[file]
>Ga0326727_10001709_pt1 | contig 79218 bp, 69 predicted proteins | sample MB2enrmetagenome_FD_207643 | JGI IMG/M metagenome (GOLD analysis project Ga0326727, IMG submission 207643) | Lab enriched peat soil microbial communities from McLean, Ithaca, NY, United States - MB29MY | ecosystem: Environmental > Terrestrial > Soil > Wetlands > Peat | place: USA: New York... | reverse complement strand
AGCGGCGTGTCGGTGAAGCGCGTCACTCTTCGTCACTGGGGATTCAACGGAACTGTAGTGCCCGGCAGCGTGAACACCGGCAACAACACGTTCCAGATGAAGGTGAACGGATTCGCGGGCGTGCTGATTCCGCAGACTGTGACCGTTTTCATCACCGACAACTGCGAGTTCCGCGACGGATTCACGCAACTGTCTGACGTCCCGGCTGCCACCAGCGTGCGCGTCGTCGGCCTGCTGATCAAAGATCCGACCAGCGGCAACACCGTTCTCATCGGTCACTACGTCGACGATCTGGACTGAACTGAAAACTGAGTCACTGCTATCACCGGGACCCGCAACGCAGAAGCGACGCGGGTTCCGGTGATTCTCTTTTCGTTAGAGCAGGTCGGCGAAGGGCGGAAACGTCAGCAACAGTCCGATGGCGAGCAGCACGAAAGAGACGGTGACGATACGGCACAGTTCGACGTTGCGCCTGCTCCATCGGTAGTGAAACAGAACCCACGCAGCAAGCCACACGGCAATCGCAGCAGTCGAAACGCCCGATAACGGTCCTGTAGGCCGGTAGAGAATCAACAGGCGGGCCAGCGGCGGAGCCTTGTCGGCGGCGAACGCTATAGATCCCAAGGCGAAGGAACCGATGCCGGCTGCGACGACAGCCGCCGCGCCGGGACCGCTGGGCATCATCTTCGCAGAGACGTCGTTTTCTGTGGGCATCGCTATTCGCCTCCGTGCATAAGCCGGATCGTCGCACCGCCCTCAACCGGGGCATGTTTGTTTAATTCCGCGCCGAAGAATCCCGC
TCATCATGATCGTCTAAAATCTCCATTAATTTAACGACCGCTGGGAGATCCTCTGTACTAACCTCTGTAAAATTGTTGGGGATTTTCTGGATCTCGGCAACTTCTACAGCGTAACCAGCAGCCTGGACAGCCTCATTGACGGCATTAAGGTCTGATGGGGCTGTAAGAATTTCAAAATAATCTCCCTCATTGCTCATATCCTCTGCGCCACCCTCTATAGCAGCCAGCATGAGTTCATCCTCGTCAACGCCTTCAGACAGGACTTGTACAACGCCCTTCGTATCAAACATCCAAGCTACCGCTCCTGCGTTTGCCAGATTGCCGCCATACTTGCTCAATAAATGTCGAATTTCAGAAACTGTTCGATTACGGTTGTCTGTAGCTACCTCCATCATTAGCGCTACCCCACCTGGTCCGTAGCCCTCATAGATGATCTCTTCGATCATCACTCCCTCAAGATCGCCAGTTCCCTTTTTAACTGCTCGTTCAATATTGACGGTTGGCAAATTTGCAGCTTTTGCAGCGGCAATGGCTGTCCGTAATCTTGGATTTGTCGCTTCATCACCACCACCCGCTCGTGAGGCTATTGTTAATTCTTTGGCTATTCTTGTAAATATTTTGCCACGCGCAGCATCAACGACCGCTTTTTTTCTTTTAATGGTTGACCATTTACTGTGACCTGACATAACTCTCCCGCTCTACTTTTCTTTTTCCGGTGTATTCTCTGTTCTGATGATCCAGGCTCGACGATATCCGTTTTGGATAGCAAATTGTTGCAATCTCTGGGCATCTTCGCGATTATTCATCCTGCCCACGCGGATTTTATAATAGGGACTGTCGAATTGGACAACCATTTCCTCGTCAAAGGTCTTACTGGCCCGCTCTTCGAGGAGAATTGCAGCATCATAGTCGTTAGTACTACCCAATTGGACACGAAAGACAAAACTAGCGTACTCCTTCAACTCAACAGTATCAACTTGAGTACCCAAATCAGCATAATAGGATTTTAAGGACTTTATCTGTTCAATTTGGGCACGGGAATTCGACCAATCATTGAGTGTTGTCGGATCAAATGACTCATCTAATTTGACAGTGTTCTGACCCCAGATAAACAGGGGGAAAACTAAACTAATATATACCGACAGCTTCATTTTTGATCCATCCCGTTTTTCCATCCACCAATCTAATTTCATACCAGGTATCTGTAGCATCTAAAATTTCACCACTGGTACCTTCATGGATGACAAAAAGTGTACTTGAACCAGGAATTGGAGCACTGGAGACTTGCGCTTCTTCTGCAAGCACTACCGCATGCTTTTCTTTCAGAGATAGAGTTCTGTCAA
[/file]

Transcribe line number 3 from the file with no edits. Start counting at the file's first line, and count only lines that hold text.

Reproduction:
TCATCATGATCGTCTAAAATCTCCATTAATTTAACGACCGCTGGGAGATCCTCTGTACTAACCTCTGTAAAATTGTTGGGGATTTTCTGGATCTCGGCAACTTCTACAGCGTAACCAGCAGCCTGGACAGCCTCATTGACGGCATTAAGGTCTGATGGGGCTGTAAGAATTTCAAAATAATCTCCCTCATTGCTCATATCCTCTGCGCCACCCTCTATAGCAGCCAGCATGAGTTCATCCTCGTCAACGCCTTCAGACAGGACTTGTACAACGCCCTTCGTATCAAACATCCAAGCTACCGCTCCTGCGTTTGCCAGATTGCCGCCATACTTGCTCAATAAATGTCGAATTTCAGAAACTGTTCGATTACGGTTGTCTGTAGCTACCTCCATCATTAGCGCTACCCCACCTGGTCCGTAGCCCTCATAGATGATCTCTTCGATCATCACTCCCTCAAGATCGCCAGTTCCCTTTTTAACTGCTCGTTCAATATTGACGGTTGGCAAATTTGCAGCTTTTGCAGCGGCAATGGCTGTCCGTAATCTTGGATTTGTCGCTTCATCACCACCACCCGCTCGTGAGGCTATTGTTAATTCTTTGGCTATTCTTGTAAATATTTTGCCACGCGCAGCATCAACGACCGCTTTTTTTCTTTTAATGGTTGACCATTTACTGTGACCTGACATAACTCTCCCGCTCTACTTTTCTTTTTCCGGTGTATTCTCTGTTCTGATGATCCAGGCTCGACGATATCCGTTTTGGATAGCAAATTGTTGCAATCTCTGGGCATCTTCGCGATTATTCATCCTGCCCACGCGGATTTTATAATAGGGACTGTCGAATTGGACAACCATTTCCTCGTCAAAGGTCTTACTGGCCCGCTCTTCGAGGAGAATTGCAGCATCATAGTCGTTAGTACTACCCAATTGGACACGAAAGACAAAACTAGCGTACTCCTTCAACTCAACAGTATCAACTTGAGTACCCAAATCAGCATAATAGGATTTTAAGGACTTTATCTGTTCAATTTGGGCACGGGAATTCGACCAATCATTGAGTGTTGTCGGATCAAATGACTCATCTAATTTGACAGTGTTCTGACCCCAGATAAACAGGGGGAAAACTAAACTAATATATACCGACAGCTTCATTTTTGATCCATCCCGTTTTTCCATCCACCAATCTAATTTCATACCAGGTATCTGTAGCATCTAAAATTTCACCACTGGTACCTTCATGGATGACAAAAAGTGTACTTGAACCAGGAATTGGAGCACTGGAGACTTGCGCTTCTTCTGCAAGCACTACCGCATGCTTTTCTTTCAGAGATAGAGTTCTGTCAA